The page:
Right? Yeah. Cuz they were all rivals for the presidency. And I think the other thing from that is just his resilience. And if you look at, you know, I think, any great leader, in whatever field they’re in, they demonstrate that resilience. And I know you’re big on mental resilience, that’s obviously very important. And I think just resilience generally, in terms of just never giving up, always putting one foot in front of the other. And I think, with my business, that’s one of the things I’ve always tried to do is no matter what, it’s just to keep on going and keep on. If I do that, I know, things will work out, okay. And I look for that in people I bring into my business, I look for that when I’m running an assignment for one of our clients. It’s I think it’s the most important what was one of the most important, if not the most important to


Graeme Cowan  38:51

remember hearing jury cycle being interviewed. And he said, Yeah, lots of young comedians asked him, what’s his secret? How do they, how do they thrive? How do they get good jokes? And his advice was just do the work. And doing the work and his his world was writing one jerky day? Yeah, no matter what, every day,


Stephen Moir  39:15

they do, have fantastic do the work. It’s like, you know, you see someone like Roger Federer, and he wins all these tournaments. And I’m sure a couple of weeks later, he’s out there on the court. Nobody watching just practicing his backhand or something, you know, you’re just doing the work. He’s just it’s that basic stuff, isn’t it that you just, you have to do day in day out.


Graeme Cowan  39:33

It’s been a real pleasure catching up, Stephen, and I’ve really love the topics. We’ve talked about the new leadership that’s required to thrive in this environment. I always end by asking you to reflect back when you’re 18 and knowing what you know now, what advice would you give to your 18 year old self?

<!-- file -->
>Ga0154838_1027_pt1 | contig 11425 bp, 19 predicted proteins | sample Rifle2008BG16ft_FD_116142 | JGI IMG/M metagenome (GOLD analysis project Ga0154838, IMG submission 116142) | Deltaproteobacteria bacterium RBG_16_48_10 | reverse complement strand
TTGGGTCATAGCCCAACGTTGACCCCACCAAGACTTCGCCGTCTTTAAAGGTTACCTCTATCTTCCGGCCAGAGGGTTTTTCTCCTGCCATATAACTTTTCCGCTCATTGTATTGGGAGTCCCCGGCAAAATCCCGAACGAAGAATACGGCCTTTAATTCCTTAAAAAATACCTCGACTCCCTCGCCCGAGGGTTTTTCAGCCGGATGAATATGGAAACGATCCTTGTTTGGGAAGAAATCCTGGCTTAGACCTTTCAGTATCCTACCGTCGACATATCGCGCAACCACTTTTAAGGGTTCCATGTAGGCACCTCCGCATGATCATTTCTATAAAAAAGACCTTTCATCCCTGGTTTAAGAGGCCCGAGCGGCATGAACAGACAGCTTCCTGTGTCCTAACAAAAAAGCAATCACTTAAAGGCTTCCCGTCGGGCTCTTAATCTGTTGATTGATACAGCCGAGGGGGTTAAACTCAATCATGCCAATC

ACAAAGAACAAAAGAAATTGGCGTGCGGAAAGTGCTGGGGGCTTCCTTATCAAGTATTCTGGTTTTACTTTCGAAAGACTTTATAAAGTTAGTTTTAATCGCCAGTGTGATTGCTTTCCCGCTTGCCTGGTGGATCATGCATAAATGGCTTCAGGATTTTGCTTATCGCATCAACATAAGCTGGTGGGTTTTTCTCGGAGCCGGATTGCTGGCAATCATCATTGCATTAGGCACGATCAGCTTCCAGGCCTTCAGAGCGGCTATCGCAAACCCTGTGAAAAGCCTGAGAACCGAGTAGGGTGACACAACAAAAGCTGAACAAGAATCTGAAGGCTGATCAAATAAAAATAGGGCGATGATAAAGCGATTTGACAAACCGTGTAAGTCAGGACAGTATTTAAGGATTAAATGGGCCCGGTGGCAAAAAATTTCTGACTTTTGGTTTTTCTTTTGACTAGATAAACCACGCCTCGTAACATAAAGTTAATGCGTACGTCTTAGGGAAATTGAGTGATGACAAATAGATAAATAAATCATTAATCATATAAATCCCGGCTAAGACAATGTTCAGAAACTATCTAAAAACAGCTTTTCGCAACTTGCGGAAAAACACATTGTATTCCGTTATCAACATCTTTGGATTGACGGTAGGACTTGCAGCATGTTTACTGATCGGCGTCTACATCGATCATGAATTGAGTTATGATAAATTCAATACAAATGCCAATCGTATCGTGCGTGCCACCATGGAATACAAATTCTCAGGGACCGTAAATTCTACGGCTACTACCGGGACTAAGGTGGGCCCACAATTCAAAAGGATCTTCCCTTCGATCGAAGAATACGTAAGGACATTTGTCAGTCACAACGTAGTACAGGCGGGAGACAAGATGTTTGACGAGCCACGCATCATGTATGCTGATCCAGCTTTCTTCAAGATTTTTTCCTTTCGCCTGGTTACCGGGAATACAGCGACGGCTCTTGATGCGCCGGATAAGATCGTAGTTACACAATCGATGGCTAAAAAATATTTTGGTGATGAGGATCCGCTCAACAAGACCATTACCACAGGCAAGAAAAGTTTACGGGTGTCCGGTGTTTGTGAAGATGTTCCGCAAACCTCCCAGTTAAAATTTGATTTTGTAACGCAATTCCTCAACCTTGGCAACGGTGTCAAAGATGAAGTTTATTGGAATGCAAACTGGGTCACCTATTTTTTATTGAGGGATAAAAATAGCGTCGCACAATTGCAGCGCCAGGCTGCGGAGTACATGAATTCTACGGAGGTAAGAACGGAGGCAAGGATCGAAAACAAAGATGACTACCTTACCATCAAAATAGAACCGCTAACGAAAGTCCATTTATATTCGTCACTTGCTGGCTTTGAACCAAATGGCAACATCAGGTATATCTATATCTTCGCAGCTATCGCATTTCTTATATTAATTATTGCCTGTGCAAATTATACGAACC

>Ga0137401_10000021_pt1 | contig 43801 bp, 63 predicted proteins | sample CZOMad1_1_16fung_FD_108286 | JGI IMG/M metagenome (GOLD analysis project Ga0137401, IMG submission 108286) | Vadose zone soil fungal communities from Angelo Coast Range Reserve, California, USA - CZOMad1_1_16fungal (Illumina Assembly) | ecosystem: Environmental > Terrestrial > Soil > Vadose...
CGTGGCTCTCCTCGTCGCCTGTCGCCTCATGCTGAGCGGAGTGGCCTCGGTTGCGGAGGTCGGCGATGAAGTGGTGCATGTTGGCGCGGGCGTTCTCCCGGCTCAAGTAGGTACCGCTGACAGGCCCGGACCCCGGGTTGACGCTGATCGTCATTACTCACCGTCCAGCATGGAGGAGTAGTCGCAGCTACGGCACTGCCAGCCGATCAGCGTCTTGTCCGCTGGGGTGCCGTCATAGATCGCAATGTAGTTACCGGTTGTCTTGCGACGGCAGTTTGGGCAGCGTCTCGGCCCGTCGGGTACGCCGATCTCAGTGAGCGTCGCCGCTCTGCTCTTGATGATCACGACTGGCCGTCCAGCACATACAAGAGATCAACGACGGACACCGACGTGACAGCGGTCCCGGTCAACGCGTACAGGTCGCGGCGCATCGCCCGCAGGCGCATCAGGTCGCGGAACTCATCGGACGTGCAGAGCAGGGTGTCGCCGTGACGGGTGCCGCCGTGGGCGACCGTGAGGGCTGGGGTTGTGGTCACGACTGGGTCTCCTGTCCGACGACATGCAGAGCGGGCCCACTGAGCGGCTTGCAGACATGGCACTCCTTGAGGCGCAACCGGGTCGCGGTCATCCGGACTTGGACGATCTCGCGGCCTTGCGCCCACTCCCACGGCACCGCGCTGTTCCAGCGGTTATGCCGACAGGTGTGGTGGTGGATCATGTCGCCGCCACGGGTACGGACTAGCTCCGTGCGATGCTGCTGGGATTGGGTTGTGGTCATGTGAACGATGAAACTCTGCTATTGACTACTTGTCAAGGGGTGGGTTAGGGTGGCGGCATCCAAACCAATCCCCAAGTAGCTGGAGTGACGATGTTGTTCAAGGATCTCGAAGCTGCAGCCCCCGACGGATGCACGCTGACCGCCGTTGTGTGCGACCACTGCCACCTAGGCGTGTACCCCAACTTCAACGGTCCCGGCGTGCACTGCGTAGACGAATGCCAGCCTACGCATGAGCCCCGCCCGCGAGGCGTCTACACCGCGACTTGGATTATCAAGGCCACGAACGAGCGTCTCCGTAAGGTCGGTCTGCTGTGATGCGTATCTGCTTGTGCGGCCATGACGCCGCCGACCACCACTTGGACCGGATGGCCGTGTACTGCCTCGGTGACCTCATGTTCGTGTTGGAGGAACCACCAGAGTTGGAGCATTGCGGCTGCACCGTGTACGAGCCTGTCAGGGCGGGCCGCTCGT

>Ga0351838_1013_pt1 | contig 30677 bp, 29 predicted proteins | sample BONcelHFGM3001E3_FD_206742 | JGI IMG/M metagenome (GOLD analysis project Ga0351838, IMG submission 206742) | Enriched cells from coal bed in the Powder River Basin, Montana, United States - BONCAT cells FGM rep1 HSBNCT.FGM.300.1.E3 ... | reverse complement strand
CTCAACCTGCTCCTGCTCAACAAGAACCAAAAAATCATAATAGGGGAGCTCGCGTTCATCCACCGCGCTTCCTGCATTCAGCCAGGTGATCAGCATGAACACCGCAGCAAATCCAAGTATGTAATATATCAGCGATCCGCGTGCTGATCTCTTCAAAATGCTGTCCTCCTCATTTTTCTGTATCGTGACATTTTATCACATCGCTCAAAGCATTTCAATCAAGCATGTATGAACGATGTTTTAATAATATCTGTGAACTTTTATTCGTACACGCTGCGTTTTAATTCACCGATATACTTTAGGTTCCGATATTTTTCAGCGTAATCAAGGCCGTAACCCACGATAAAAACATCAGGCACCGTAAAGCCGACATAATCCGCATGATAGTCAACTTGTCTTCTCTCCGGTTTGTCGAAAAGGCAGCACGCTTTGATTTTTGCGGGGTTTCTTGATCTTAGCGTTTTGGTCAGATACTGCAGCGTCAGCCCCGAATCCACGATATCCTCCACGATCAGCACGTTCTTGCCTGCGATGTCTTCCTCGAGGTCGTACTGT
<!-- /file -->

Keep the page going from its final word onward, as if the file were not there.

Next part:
Stephen Moir  39:56

I think I would. You know, since I spoke at a school recently And I ended up with the same, you know, ended on the same message, you know, it was a group of year 12 students. And I think, you know, my advice to them, and it’s exactly what I would say to myself, That’s what I think I said, I talked about it was, you know, put the jacket on, you’re really good back yourself, everything will work out.


Graeme Cowan  40:19

And that’s a pretty consistent message. But I think it’s fantastic. You know, most people talk about on the show often talk about, you know, stressing too much and, you know, backing themselves and just doing those things. And Amy Edmondson, gave a really interesting twist on that as well. She said, The I’ve had a bit of stress in my life and worry about what I’m going to succeed or not succeed. I wish I just told myself, what do I need to learn right now to thrive in this moment? And I love that, you know, going back to the Learning Zone and being in the learning to, to help adapt to new situations.


Stephen Moir  40:51

Yeah, definitely. And then, you know, you’re gonna have failures, you’re gonna have successes. They’re all part of it, aren’t they? They’re all part of that learning.


Graeme Cowan  40:58

Absolutely. Thanks so much, Stephen. It’s been wonderful having you on the show.